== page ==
Auckland Mayor Phil Goff has welcomed the news the city won't be moving to Covid alert level 4 but says there will still be personal sacrifices for many people under level 3.

And he urged residents not to panic buy.

Prime Minister Jacinda Ardern announced tonight New Zealand will maintain its current lockdown settings for 12 more days to fight the re-emergence of the virus in the community.

"The extension of the wage subsidy and the leave scheme will be crucial to support businesses as we navigate the next two weeks," Goff said after the announcement.


About 20 to 25 per cent of businesses would be affected by the restrictions, he said.

He urged people to "shop locally" as much as they could, with takeaways and "click and collect" allowed at level 3.

"I want to remind Aucklanders to be patient and kind, and to act responsibly. The last lockdown clearly showed we will not run out of supermarket supplies, so please do not hoard or panic buy."

Goff said it had been devastating moving back into level 3 this week after a new Covid-19 outbreak.

"After enjoying our almost-unique status of being Covid-free for over 100 days, it's devastating for all of us to see its re-emergence.

"However, we know from experience that going hard and going early is the best way to stop Covid-19's spread.

"Melbourne's experience shows us that if we don't take that approach, Covid's spread can be rampant, with a big cost on human wellbeing and lives. In the end, an even stricter lockdown becomes necessary, which has high economic costs as well.

"I welcome the fact that we are not going back to a level 4 lockdown. But even at level 3 I know this means personal sacrifices for people and for businesses and I thank Aucklanders for that."


He urged people to check in on one another - by phone or digitally.

In terms of the impact on the council, Goff said it would be much less severe than the five weeks at level 4 previously.

"I am very much relieved we are not going into level 4.

"We have already laid off 600 temporary contract workers and are looking to downsize 500 permanent positions."

He would be in discussion with council officials over the weekend to determine the expected cost, and with the Government to explore support.

"I will be having discussions again with the Minister of Finance to explore ways the Government could work with us."


This could involve infrastructure projects that would generate jobs and stimulate the economy while providing long-term assets to the region, Goff said.

Deputy Mayor Bill Cashmore said: "Given the virulence of this virus, we need to take a precautionary approach to ensure that Auckland can emerge into clear weather.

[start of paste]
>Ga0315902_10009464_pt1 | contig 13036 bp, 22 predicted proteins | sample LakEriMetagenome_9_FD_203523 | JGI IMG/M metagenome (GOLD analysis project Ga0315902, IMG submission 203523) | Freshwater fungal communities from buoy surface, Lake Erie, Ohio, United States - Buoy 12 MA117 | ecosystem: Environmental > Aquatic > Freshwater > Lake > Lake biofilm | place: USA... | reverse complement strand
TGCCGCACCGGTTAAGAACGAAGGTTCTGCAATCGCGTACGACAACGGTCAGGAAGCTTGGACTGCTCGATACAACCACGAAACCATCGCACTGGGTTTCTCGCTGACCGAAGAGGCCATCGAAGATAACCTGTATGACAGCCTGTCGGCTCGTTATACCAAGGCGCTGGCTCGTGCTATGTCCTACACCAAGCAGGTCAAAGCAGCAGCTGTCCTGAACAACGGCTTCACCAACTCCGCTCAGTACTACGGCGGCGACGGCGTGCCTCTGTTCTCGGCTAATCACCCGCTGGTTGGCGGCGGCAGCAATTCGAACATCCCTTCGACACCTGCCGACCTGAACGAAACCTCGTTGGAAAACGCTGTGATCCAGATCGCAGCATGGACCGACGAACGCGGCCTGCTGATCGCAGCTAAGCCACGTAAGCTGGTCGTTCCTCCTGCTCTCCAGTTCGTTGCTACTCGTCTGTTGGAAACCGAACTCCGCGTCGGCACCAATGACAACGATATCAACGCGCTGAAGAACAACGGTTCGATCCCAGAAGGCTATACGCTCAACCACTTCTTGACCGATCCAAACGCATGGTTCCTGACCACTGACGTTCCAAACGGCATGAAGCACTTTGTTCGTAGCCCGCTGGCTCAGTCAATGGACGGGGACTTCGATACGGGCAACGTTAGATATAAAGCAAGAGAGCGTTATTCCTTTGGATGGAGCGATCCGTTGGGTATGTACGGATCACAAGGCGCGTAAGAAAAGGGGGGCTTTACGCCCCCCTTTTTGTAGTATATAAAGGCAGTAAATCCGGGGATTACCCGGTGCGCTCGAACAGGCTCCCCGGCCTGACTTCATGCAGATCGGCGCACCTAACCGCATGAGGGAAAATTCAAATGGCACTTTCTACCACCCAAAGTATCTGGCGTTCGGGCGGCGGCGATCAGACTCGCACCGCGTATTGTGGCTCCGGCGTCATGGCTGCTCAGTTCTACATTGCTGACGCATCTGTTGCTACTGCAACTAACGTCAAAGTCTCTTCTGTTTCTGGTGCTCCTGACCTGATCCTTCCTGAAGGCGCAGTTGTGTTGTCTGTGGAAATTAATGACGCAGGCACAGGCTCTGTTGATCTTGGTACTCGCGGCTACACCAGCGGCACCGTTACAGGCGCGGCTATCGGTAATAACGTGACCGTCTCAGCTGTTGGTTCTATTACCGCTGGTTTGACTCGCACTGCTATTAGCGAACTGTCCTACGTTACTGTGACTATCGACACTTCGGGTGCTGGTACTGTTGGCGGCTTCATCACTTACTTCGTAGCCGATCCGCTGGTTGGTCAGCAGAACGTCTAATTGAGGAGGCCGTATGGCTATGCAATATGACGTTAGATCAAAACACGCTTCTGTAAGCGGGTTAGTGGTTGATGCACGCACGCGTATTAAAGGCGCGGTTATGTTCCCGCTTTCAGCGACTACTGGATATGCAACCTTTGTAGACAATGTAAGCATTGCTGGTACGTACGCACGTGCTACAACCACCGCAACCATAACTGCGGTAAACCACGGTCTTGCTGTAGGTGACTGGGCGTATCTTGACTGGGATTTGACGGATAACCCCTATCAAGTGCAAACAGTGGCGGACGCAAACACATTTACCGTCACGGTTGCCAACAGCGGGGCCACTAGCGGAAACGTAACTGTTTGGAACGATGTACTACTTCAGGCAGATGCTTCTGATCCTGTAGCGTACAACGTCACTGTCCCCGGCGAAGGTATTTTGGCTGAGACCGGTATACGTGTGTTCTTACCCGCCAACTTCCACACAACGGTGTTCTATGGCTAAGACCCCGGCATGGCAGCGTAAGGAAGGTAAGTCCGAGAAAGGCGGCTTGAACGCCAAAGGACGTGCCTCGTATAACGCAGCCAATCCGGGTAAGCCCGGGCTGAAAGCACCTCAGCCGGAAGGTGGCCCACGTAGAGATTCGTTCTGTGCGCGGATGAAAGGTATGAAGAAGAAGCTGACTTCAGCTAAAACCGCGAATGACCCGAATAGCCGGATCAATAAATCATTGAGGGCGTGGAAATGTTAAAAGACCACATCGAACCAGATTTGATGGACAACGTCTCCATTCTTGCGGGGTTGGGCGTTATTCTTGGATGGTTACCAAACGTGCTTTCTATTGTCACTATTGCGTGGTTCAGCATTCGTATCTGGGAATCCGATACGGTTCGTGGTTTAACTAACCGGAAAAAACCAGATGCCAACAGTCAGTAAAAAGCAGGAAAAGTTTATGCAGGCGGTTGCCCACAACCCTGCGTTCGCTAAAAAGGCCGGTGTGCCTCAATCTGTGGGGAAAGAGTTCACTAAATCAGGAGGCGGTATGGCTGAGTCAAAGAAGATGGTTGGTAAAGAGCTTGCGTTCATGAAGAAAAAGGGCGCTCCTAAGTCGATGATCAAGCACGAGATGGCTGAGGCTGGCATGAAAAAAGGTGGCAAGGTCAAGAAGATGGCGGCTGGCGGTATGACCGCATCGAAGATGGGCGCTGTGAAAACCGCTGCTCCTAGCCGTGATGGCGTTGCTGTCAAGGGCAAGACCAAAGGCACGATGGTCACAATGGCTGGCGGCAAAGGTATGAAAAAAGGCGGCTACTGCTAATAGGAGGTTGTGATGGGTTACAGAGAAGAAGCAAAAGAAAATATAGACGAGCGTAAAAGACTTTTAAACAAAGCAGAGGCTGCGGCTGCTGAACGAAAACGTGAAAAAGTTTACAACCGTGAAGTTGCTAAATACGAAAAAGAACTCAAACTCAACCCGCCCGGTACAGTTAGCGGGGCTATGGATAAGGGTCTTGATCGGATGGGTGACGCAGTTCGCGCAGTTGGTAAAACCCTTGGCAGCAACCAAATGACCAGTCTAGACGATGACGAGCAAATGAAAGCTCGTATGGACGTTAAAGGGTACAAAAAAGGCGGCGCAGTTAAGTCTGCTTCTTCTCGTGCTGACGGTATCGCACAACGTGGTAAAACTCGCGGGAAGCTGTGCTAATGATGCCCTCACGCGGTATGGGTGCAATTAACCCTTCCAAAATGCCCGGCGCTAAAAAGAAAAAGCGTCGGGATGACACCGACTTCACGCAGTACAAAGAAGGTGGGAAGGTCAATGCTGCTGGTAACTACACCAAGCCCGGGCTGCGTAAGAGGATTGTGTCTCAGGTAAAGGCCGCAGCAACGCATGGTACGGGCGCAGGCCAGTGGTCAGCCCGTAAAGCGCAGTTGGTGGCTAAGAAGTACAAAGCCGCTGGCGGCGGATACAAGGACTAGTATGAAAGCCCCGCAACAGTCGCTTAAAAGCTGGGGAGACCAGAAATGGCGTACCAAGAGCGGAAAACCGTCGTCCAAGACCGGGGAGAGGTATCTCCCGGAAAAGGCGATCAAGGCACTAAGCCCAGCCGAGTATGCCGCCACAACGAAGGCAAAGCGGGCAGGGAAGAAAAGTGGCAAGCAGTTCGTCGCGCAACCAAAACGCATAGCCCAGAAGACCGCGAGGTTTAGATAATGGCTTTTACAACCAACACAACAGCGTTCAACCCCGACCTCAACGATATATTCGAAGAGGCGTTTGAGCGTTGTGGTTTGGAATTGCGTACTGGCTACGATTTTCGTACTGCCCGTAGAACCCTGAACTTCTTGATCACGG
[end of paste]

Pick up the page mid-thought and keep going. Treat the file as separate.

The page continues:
"Level 3 strikes the right balance between an effective response to the resurgence, and supporting our economy. So many businesses have already taken a hard hit this year."

Goff agreed.

"To beat the virus, we need to work together," he said.

Mayor Phil Goff at the Spark Arena food distribution centre during the first pandemic. Photo / RNZ
Mayor Phil Goff at the Spark Arena food distribution centre during the first pandemic. Photo / RNZ

"It means all of us observing the rules of social distancing, washing our hands regularly and it's wise to wear a face mask in public.


"Those who have flu-like symptoms need to contact their GP or Healthline and get tested."

Auckland was plunged into level 3 and the rest of the country into level 2 on Wednesday at midday.

Ardern had said on Tuesday night the Auckland lockdown would last until midnight tonight unless it was decided it needed to be extended.

Tonight she said the settings will remain until 11.59pm on August 26, but Cabinet will review the settings on August 21.

The aim was to restore level 1 freedoms as quickly as possible.

Lifting restrictions now and seeing an explosion of cases later would be devastating for Auckland, and though level 3 was easier on the economy than full lockdown, Ardern acknowledged it would be hard on Auckland.


The new alert levels came after the discovery of four new cases of community transmission – all from the same family – in Auckland.

There are 30 active cases connected to the recent outbreak. Two new confirmed cases are in Tokoroa, the rest in Auckland.

Members of the cluster have travelled to Rotorua, Taupō and Morrinsville.

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Letter to ministers

Goff is concerned about the economic impact of the latest outbreak on the city and the council, which took a $500 million hit from the first pandemic.

The mayor outlined the economic concerns in a letter to Government ministers on July 24 and asked "what level of support might be available to a city facing renewed lockdown?"

Today on Morning Report, he said "the petrol tank is empty", prompting the New Zealand Taxpayers' Union to call on Finance Minister Grant Robertson to refuse a bailout of Auckland Council until it reins in spending.


The Heart of the City business association is also gravely concerned about the impact of Covid, saying in May after the level 4 lockdown the city centre could lose more than 12,400 jobs, $3.1 billion of revenue and will take at least two years to get back on its feet.

During the first pandemic and lockdown, council staff helped with the humanitarian crisis to ensure the delivery of food parcels and staying in touch with the elderly.

About 40 council staff were deployed to take calls from people struggling and seeking food parcels and basic necessities, which resulted in 3000 requests for food parcels in the first week.

On a lighter note, the council kept connected with Aucklanders with a steady stream of content, including a video of orangutans arriving home at Auckland Zoo that had more than 330,000 views, exercise videos by leisure staff watched by more than 110,000 people and e-book downloads, which soared to more than 330,000 during level 4.